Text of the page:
Friday, June 25, 2010

Social Media Barriers, Benefits and Bombshells

I’ve given my “SOCIAL MEDIA Barriers, Benefits and Bombshells” talk quite a lot lately. In light of this, I’ve decided to simply post it here.

This talk usually lasts about an hour, so read this post s-l-o-w-l-y.

Also, the talk is punctuated by cartoons of my own creation. So laugh heartily every 5 minutes or so.

First slide: Title.

Second slide: “But First”: The big points: (1) With nearly limitless boundaries, social media gives consumers unprecedented engagement with the brand; (2) historically this engagement was controlled by the brand owners, but social media has changed that, giving consumers even-increasing control over how a brand is perceived; (3) smart and forward-looking companies are adopting social media policies in light of this; (4) every company should develop a social media plan; (5) the basic rules of the road are: engage, participate, influence and monitor.

Third: The Road Map. What we’re going to talk about: what is Social Media; barriers; benefits; bombshells (e.g. issue spotting); creating a policy.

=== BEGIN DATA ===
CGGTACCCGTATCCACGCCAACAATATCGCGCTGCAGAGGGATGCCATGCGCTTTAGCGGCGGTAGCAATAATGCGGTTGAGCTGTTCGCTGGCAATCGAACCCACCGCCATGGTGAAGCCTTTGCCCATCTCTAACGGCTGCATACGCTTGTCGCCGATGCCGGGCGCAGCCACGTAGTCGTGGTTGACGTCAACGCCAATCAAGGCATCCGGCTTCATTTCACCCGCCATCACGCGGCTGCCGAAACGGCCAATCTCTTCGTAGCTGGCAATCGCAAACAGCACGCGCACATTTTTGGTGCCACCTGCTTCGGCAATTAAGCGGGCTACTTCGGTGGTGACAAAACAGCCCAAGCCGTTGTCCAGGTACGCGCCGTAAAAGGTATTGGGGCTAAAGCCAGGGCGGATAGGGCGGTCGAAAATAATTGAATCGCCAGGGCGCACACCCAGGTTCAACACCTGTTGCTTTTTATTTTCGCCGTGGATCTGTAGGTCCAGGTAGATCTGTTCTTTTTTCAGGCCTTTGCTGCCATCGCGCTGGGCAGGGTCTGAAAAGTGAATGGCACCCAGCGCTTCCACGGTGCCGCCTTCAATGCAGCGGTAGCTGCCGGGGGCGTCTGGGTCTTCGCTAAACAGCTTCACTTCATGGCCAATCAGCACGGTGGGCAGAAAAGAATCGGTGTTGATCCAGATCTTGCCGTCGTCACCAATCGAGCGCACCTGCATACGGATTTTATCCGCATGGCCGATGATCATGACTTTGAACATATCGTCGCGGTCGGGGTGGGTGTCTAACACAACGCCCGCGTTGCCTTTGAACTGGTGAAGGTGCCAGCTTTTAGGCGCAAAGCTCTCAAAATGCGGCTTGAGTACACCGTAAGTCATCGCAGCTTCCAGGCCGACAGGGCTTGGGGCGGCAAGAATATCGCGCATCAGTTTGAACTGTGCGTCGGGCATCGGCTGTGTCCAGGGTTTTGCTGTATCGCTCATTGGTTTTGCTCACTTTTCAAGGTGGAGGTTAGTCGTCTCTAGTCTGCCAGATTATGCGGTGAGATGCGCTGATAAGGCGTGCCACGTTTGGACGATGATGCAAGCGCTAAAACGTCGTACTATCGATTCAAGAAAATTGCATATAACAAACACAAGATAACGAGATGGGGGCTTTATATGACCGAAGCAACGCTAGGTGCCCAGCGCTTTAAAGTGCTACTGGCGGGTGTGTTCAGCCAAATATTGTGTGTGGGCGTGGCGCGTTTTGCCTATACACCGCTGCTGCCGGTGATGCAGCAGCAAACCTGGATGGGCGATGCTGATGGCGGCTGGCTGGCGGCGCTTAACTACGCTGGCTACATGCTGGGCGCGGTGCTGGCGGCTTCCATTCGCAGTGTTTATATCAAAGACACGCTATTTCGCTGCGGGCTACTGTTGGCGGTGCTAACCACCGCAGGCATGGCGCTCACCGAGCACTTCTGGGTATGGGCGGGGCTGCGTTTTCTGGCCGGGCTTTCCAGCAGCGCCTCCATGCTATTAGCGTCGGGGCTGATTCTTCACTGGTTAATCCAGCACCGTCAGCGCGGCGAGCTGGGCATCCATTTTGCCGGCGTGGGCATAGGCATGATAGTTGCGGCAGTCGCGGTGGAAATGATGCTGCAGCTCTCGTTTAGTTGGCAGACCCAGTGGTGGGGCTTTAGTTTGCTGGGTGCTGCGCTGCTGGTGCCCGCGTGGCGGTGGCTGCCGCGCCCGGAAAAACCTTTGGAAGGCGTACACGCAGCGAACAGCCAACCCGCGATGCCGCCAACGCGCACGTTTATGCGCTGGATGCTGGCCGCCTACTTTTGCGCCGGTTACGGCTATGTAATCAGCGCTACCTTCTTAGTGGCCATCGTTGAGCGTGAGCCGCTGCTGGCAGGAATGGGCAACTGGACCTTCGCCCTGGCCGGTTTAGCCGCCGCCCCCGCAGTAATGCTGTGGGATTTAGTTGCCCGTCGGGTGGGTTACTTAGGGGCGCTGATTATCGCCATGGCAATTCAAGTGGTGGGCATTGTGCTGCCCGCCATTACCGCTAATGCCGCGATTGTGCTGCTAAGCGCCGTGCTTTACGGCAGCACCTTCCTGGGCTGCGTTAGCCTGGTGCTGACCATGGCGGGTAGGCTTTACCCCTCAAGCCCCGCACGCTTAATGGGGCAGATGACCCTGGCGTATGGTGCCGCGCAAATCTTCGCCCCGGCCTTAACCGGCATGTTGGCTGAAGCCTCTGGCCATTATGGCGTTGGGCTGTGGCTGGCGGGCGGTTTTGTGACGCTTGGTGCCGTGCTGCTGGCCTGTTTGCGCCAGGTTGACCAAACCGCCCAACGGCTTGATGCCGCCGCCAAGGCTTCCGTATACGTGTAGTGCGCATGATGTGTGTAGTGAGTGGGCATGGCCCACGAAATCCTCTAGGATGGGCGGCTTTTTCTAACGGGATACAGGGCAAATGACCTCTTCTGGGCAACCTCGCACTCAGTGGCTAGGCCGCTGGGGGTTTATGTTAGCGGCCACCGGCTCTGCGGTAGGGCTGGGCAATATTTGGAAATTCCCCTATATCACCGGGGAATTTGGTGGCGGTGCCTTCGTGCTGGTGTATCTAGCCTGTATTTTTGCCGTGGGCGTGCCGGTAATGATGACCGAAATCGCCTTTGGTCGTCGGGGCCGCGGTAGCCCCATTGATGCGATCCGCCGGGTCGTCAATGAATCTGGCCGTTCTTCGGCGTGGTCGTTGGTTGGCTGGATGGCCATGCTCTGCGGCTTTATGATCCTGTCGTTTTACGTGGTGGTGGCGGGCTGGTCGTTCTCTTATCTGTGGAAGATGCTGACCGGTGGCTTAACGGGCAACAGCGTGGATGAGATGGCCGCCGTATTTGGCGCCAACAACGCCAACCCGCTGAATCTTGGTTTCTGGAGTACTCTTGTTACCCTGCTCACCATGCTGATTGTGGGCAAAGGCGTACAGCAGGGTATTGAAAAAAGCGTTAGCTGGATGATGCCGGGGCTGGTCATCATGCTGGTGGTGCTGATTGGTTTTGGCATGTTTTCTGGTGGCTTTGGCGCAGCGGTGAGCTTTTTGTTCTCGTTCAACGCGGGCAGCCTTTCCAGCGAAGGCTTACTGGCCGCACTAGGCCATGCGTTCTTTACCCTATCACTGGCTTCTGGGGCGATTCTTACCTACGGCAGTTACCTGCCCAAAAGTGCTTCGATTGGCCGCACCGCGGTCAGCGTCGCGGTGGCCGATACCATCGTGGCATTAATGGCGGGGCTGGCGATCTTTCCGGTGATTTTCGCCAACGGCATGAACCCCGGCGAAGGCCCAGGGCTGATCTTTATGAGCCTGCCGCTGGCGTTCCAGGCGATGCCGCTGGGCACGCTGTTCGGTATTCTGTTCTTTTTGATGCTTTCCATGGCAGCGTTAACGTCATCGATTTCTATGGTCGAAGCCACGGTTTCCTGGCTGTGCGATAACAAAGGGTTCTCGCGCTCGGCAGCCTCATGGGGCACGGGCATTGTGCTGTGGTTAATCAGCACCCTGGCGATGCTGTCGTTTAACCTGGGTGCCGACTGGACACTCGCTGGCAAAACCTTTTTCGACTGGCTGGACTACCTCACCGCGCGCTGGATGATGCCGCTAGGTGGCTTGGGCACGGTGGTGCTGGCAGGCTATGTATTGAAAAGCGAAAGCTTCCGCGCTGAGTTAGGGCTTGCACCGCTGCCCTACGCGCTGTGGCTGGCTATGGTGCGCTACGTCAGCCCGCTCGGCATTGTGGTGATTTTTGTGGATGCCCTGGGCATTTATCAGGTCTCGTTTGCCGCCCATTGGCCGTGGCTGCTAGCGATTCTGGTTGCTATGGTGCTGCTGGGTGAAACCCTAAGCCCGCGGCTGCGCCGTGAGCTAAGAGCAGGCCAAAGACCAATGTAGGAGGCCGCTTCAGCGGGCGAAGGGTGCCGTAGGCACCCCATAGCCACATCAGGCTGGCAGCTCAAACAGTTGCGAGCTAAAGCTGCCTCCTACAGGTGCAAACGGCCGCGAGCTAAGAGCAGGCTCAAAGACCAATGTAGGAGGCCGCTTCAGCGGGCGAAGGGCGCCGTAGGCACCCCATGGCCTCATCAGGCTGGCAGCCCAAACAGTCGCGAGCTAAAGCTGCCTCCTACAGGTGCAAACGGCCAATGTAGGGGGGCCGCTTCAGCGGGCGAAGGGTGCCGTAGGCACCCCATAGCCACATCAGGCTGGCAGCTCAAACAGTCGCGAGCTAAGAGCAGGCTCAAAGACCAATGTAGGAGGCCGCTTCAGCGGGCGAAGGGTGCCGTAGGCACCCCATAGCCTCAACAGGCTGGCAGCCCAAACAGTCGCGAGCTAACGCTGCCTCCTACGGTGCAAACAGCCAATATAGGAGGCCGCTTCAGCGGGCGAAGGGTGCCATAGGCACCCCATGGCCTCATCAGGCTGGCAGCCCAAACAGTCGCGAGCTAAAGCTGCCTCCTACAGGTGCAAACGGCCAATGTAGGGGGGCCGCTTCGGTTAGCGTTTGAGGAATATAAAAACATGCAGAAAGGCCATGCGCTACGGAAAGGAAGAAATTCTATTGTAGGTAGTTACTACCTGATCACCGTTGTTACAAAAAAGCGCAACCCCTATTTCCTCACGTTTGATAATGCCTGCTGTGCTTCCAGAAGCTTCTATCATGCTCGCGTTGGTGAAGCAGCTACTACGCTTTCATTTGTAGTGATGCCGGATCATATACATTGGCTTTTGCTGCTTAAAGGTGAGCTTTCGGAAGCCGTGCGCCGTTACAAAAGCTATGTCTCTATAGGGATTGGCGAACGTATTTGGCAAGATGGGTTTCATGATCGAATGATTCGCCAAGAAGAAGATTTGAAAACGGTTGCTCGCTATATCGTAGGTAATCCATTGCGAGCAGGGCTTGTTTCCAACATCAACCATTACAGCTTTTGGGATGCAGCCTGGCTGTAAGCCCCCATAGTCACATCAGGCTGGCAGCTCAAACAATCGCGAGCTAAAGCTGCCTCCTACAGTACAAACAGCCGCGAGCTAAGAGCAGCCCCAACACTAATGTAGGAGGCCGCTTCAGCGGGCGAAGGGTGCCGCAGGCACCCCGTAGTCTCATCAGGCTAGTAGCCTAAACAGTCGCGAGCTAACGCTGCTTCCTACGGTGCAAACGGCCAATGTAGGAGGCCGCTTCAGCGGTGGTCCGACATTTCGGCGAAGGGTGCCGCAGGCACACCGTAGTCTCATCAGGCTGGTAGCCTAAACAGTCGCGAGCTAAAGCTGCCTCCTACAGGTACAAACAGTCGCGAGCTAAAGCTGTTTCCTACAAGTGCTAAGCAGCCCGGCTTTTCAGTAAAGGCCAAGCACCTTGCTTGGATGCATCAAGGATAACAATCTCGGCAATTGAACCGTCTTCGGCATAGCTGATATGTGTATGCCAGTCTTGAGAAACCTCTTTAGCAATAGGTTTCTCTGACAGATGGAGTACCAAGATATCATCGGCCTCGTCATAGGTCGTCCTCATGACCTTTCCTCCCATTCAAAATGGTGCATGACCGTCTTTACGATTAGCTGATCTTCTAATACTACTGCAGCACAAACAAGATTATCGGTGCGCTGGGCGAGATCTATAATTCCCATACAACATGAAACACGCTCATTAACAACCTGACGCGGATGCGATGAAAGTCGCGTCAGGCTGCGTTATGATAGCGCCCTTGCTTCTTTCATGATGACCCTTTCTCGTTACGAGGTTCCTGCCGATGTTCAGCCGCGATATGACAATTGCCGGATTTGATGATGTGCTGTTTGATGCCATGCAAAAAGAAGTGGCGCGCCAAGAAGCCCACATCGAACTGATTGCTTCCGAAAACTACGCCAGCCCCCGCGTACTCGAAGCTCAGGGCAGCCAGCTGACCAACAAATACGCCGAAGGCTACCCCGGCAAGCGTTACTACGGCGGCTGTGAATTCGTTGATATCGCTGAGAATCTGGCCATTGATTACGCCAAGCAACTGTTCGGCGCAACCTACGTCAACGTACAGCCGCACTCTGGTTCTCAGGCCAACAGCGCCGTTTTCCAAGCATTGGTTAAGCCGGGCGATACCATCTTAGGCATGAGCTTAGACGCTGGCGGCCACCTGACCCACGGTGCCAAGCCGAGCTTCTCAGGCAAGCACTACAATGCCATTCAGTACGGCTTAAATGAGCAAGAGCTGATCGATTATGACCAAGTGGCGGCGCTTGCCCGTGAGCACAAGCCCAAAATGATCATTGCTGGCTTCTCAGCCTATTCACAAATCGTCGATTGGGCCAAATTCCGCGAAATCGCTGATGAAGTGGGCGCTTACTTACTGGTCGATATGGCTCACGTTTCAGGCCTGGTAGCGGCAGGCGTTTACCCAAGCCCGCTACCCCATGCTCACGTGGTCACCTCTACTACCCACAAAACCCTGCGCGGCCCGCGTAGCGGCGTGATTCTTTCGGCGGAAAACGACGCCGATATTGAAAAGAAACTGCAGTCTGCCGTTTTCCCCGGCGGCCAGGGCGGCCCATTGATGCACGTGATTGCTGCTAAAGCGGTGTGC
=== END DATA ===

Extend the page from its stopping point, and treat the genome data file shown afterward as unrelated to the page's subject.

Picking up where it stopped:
Fourth: Social Media. Everyone thinks of Facebook, LinkedIn, Twitter, MySpace, and YouTube, but there are actually thousands of social media sites including blogs, Google Groups, Chatroulette, haul sites, review sites, etc.

Fifth: Facts and Opinions. Because it is so inexpensive and accessible, social medial enables anyone to publish, provides a fast, scalable and cost-efficient way of connecting worldwide. But this global conversation can cut both ways: marketing goldmine and minefield of liability. Participation in social media sites now accounts for 11 percent of all time spent online in the US.

Sixth: Useless (But Interesting) Statistics. Facebook has 400 Million users (at 350million it would have constituted the 4th largest country in the world); LinkedIn has 60 Million users, but just announced its IPO (with a pre-money valuation of $1.3 billion); Twitter has 105 million registered users; 50 million tweets/day; Yelp (a great place to gripe!) has 30+ million visitors a month; YouTube is the 6th largest site on the Internet, with 71 million unique users per day (meaning that more people watch its content on a daily basis than they do network and cable TV combined). Add to all of this more than 200,000,000 blogs, and you get the “tip” of the social media “iceberg.”